by Frank Silverman
Every now and then, we all can use a reminder of how special our profession really is. Of course, there’s the daily regimen of training, teaching, coaching, etc., but as you all know, those things add up to so much more. I received that reminder again just last week and thought now was as good a time as any to share it with you.
I was at karate class watching my 6-year-old. She had just moved up to the beginner’s class, having graduated from the Lil’ Dragons program. Since we’re still social distancing and this school’s waiting area accommodates only eight to 10 parents, I was standing outside to watch so all our members and clients could squeeze in.
As I stood there, I noticed another family watching from inside their car. They had parked where they had an unobstructed view of the class. In the car was a mom, her daughter and an aunt, and inside the school was the 6-year-old son and father. They told me they were heading off for a family stay-cation — but first, they wanted to watch the son’s class. It was his first week of training, Mom said, and he was going to “break a board” and earn his white belt.
The way she put air quotes around her description of board breaking let me know that she didn’t think it was serious. The young daughter in the car with the mom looked bored. As you might imagine, I jumped in. “This is a big day for him,” I said. “What an accomplishment, to break his first board! You all really need to go inside and watch.”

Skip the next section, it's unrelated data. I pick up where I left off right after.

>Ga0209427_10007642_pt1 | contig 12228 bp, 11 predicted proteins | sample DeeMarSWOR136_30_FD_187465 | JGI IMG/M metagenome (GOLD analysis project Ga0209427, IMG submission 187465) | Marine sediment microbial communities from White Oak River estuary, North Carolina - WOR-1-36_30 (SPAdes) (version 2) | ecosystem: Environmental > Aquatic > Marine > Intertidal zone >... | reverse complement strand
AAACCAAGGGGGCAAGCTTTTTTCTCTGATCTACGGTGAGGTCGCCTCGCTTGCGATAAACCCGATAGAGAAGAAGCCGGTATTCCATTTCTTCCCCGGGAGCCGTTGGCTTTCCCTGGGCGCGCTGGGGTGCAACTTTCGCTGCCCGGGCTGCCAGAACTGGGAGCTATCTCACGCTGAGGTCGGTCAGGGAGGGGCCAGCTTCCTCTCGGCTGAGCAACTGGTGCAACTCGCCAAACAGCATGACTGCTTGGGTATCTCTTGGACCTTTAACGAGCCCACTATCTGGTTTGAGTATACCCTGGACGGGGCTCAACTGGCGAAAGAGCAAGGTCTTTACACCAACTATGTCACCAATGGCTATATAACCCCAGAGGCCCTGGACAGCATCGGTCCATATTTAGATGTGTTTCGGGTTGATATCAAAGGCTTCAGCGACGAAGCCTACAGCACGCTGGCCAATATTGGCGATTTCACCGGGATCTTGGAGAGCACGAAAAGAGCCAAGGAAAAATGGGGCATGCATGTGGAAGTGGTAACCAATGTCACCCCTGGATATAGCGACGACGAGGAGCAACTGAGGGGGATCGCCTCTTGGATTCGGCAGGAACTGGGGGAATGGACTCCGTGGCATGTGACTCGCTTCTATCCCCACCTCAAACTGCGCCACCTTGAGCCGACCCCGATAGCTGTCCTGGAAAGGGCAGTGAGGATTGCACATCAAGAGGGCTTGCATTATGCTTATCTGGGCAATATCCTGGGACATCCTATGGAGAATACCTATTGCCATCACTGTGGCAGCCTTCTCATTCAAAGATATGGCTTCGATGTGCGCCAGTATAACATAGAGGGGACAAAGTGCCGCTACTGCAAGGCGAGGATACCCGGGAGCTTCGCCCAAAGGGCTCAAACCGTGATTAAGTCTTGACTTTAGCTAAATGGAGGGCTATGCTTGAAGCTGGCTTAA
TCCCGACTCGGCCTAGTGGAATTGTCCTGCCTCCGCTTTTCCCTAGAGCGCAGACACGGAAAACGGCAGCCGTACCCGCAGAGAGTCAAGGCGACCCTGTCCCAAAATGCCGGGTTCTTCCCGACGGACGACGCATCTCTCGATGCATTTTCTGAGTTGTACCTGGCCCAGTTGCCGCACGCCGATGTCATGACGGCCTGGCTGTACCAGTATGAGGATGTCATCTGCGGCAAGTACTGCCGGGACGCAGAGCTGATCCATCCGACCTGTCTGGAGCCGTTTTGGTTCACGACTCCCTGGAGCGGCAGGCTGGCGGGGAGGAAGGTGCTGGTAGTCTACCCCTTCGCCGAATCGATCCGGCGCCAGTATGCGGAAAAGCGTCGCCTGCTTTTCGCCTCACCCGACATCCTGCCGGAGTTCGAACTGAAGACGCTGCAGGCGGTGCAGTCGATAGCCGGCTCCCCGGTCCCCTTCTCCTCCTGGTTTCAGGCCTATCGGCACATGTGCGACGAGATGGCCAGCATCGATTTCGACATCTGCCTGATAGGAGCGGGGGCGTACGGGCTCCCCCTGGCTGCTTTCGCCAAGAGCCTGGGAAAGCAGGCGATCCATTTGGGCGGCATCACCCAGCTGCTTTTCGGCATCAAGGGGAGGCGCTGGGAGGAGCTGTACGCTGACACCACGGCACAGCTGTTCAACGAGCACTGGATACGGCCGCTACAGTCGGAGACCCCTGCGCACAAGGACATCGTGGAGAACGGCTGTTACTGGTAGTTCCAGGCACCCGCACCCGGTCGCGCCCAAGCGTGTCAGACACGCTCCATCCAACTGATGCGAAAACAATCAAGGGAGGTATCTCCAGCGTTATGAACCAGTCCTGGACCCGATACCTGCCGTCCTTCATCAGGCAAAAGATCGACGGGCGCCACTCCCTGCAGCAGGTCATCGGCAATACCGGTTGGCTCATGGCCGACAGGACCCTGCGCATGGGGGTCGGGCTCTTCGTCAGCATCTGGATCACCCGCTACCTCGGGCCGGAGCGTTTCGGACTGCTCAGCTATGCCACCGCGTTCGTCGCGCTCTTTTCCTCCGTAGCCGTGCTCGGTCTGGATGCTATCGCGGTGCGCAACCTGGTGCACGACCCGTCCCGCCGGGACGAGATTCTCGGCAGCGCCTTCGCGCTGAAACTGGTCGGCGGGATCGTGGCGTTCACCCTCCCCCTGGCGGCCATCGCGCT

So they filed in. They squeezed together, and the other watchers found a way to make space while social distancing.
The instructors brought up the two new students to break their boards. The school uses Century boards — for the 6-year-olds, they don’t use thick boards, but they are real wood. They won’t break if technique is poor. But when the board is held correctly and the strike is thrown the right way, they make a huge snap when broken. The audio is as impressive as the visual.
Their son was up first. Little Johnny, we’ll call him, faced his board, looking nervous and determined. He hit the board once, twice … to no avail. No break, no snap. Quickly, one of the instructors stepped forward and gave him a few tips, and the crowd shouted encouragement. Johnny stepped back and got into his stance. He threw a perfect side kick. The board split in two, and the crowd went wild.
I was watching the parents rather than Johnny. Their excitement, enthusiasm and pride were palpable — no air quotes here. As their son ran over to them, they jumped out of their seats to hug him.
It turns out that was just what I needed to see that day — a perfect reminder of how important what we do can be. This was just the first step in what I hope is a long journey of training for the boy. But whether it is or isn’t, this was a special memory and a special accomplishment the entire family got to experience. What we do on a daily basis in our schools should never get old and never be taken for granted. We change lives and we make a difference. Don’t ever forget it.
I encourage you to spend some time contemplating the difference you have made in your community. Think about how you can let more people know about the benefits you offer. It’s important that we share stories like this within our industry, but it’s equally important to share them with our current and potential customers.
I often believe that we martial arts professionals have the world’s best-kept secret: We know the true value of martial arts. Together, let’s make sure we’re spreading the word that martial arts is so much more than kicking, punching and rolling around on mats. Learning martial arts is life-changing, and the millions of stories we all have like the one I shared here prove it.
To contact Frank Silverman, MAIA’s executive director, send an email to [email protected] Find him on Twitter and Facebook at @franksilverman.
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